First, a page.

Aside from the physicality, what scene or character choice did you find the most challenging to crack?

More than a scene specifically, it’s really being with the character for a year and not getting out of character for a year. I had six months of prep and six months of shoot, and this is a long time to stay with such an intense character. So my life really was pushed aside, and that was hard. And also with my fellow actors, I really wanted to be more available to them after set when they wanted to go and socialize and do things, but I couldn’t. So those were the two most painful things. But working on set was not painful; I love working, and working on characters like that gives you so much understanding and strength about you as a person and about the world.

What did you learn about yourself as a performer from taking on this role, and what did you learn about religion, or people’s responses to religion?

I did a lot of very deep spiritual work prior to having “Messiah” come into my life, during and after; that’s just my journey. For me, acting is a spiritual thing, and it has been throughout my whole life, so the more I learn about my craft, the more I learn about human beings. Humanstry, I call it: the artistry of being human. It requires you to do the work yourself. So, for example, whenever he said things like, “You have to shed your burdeons and you have to shed your fear,” how could I myself say those words without really understanding what they meant for me, personally? So I did that. But when it comes to religion, I think that spirituality has not much to do with religion. I think that religion is interesting, but in the case of this show, spirituality goes beyond religion.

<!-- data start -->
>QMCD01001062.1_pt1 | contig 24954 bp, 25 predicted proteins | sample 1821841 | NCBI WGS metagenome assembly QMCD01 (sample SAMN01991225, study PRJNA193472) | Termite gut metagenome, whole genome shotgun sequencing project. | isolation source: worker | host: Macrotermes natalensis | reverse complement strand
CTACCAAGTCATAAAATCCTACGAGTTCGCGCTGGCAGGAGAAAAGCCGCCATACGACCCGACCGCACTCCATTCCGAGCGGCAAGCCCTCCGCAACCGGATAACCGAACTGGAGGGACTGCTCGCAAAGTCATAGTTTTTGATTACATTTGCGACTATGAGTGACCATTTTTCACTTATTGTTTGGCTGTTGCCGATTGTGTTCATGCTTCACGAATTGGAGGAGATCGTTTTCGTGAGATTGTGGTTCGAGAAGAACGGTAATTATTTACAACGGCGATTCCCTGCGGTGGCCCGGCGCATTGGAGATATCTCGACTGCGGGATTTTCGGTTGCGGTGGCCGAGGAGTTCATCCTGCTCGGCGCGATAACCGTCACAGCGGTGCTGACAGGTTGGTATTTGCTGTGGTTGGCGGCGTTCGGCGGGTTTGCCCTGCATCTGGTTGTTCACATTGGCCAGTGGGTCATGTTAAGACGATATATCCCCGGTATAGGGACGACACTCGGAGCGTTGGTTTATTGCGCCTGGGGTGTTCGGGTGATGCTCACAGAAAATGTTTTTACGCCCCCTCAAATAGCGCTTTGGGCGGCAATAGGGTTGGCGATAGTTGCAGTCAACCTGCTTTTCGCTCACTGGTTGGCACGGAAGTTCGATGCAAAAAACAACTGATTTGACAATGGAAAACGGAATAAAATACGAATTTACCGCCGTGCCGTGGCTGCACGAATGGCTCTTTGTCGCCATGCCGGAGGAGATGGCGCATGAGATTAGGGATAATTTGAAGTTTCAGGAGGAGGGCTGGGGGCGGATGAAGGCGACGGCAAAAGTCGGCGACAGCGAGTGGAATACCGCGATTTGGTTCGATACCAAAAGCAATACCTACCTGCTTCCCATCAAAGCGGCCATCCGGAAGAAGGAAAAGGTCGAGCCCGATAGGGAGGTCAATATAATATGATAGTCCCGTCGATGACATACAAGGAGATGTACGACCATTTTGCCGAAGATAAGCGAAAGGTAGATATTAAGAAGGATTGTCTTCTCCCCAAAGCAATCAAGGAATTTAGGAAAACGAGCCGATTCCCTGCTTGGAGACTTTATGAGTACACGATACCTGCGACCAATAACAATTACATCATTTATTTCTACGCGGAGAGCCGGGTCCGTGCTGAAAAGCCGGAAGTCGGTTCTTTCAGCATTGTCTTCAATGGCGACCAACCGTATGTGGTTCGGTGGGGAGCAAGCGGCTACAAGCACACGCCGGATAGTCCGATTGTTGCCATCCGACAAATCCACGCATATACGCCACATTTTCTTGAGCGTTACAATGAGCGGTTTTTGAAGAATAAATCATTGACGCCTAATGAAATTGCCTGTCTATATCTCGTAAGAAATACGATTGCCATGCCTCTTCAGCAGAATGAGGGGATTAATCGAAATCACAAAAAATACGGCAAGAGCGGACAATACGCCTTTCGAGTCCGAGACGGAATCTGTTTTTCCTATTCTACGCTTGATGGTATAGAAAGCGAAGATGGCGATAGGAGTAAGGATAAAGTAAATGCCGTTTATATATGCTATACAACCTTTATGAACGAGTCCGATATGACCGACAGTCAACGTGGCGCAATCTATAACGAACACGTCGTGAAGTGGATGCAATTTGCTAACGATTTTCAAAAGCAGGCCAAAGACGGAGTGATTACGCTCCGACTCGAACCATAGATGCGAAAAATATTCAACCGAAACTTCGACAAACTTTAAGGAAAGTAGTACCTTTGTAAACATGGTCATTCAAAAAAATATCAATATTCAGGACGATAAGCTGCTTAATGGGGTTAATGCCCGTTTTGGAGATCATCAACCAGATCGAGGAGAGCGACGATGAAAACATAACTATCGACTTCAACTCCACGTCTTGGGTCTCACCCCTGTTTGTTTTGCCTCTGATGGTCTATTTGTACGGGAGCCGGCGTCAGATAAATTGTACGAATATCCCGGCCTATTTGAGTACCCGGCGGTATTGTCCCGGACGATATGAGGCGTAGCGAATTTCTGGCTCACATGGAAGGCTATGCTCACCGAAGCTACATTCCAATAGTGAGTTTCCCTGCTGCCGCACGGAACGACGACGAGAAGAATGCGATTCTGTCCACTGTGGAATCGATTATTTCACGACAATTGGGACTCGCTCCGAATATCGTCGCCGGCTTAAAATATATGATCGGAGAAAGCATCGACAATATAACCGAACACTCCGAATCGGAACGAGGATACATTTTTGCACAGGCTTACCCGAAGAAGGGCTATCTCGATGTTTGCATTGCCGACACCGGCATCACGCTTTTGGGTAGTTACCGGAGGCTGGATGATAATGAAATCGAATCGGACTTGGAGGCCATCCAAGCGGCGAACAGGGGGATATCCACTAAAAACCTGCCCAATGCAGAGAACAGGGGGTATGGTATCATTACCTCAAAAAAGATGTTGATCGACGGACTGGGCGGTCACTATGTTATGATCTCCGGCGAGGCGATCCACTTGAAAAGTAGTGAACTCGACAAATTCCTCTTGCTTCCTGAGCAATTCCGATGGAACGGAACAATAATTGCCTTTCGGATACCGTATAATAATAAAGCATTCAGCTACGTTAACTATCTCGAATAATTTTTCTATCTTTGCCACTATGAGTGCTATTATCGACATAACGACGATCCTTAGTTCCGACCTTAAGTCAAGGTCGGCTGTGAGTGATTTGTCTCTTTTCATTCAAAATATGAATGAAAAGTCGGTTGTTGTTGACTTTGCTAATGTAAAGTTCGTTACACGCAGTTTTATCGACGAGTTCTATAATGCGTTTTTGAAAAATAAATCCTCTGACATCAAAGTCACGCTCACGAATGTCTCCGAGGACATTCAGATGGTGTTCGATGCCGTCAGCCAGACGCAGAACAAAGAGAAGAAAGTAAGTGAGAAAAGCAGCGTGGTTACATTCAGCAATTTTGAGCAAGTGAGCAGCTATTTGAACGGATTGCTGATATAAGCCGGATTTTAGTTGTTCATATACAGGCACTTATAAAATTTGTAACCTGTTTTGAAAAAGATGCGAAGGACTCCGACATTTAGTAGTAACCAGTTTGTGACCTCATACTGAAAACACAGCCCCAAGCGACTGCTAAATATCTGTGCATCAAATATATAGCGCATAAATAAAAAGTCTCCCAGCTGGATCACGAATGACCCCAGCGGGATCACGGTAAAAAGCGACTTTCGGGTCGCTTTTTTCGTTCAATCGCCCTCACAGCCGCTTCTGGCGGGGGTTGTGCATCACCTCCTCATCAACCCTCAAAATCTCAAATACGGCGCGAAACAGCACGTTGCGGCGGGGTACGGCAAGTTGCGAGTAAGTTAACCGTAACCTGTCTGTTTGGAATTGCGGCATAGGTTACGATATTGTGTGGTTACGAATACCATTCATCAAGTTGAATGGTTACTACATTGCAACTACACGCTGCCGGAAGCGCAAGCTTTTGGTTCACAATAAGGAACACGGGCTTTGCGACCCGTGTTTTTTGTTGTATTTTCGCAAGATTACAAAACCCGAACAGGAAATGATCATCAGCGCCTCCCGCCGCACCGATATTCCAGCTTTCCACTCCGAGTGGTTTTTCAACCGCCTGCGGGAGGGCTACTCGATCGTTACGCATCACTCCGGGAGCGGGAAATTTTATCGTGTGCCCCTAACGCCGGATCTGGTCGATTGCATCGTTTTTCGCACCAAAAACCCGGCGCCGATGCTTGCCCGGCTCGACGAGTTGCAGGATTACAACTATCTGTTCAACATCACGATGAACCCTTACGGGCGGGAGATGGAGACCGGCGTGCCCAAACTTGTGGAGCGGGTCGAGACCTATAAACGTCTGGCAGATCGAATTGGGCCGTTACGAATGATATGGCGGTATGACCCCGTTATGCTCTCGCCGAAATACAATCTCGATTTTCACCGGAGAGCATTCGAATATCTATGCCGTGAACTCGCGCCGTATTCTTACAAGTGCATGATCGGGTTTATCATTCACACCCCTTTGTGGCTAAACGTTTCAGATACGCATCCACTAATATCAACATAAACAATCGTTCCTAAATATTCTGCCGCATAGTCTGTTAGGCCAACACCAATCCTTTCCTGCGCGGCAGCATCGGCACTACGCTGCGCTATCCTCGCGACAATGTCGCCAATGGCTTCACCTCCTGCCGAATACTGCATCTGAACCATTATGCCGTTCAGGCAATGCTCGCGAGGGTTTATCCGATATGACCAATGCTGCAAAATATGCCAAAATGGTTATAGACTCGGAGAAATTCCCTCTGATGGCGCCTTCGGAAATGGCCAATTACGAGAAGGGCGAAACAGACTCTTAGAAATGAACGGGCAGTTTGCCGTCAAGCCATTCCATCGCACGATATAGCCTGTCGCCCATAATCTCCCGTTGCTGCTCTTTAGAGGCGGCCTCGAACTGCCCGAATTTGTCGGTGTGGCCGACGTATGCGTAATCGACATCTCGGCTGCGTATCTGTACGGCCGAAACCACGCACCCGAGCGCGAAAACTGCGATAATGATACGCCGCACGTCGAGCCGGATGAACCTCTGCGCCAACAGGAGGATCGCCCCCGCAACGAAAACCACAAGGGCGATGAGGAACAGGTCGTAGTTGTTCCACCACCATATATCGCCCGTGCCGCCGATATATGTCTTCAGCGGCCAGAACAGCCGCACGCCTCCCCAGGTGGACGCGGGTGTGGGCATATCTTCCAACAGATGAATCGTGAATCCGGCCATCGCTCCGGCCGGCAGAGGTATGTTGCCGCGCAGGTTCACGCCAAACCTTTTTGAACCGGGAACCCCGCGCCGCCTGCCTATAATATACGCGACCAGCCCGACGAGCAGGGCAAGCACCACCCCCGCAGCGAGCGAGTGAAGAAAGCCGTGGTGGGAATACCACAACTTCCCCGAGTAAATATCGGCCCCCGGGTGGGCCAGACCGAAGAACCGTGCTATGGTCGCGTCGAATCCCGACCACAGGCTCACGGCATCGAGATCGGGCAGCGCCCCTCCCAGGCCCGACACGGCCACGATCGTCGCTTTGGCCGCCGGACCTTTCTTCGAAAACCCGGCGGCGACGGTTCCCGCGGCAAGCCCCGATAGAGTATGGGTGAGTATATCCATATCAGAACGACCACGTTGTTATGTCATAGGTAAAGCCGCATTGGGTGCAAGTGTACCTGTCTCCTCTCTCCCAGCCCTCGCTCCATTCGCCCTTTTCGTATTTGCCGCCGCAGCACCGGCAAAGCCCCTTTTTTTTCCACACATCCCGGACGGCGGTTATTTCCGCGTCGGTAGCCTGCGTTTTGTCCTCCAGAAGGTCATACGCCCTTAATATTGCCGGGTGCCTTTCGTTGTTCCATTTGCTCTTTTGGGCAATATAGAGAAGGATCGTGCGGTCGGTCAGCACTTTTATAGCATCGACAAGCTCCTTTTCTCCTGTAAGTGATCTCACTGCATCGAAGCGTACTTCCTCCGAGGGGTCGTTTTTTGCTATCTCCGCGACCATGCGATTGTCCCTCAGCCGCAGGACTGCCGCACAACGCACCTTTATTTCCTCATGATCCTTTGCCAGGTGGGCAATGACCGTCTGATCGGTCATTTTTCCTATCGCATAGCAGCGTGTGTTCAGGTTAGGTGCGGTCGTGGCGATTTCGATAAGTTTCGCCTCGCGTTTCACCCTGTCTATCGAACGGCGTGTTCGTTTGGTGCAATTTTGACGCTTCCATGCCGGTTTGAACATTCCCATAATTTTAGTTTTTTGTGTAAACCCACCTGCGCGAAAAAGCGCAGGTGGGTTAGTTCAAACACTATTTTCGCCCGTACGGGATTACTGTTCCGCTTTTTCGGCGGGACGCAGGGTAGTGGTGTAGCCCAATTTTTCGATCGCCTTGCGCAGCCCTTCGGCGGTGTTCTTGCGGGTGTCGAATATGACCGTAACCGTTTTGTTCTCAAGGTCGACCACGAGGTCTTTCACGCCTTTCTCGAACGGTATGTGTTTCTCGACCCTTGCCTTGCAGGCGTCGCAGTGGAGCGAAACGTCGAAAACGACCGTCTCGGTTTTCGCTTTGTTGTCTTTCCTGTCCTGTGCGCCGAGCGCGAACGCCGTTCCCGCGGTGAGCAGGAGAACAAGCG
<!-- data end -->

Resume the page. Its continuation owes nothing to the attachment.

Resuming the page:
Did you gain new perspective on international relations from working on the show?

We were very fortunate to have real Syrians — real people who have fled the country, and who lived the war — and be connected to reality. These people had beautiful faces and eyes and energies and were telling you incredible stories about their lives, and you are in the fiction of that, and all of a sudden you come back to a strong wall of reality, and that was beautiful and inspiring.

What role is the right one to follow in the messiah’s footsteps?

I believe in the law of attraction, and when I was three years old I was raised in a Catholic school, and every Thursday we went to the church and we played scenes of the Bible, and the first role I ever played in my life was Jesus. And in my mind I always knew and I always had somewhere there that I wanted to not specifically play Jesus but a spirit close to that kind of beautiful, vibrating love. And it came. I’m very grateful for that, and I feel like after this, I’m very open and grateful for whatever will happen, but right now I don’t know how to answer that because I’m not finished with him.

Things you didn’t know about Mehdi Dehbi
Age: 34
Born: Liege, Belgium
Other artistic talents: “I make music, I write poetry, and I direct theater.”
Most recent binge-watch: “Messiah”
Last book he read: “Thirst” by Amélie Nothomb
How he relaxes on set: Classical music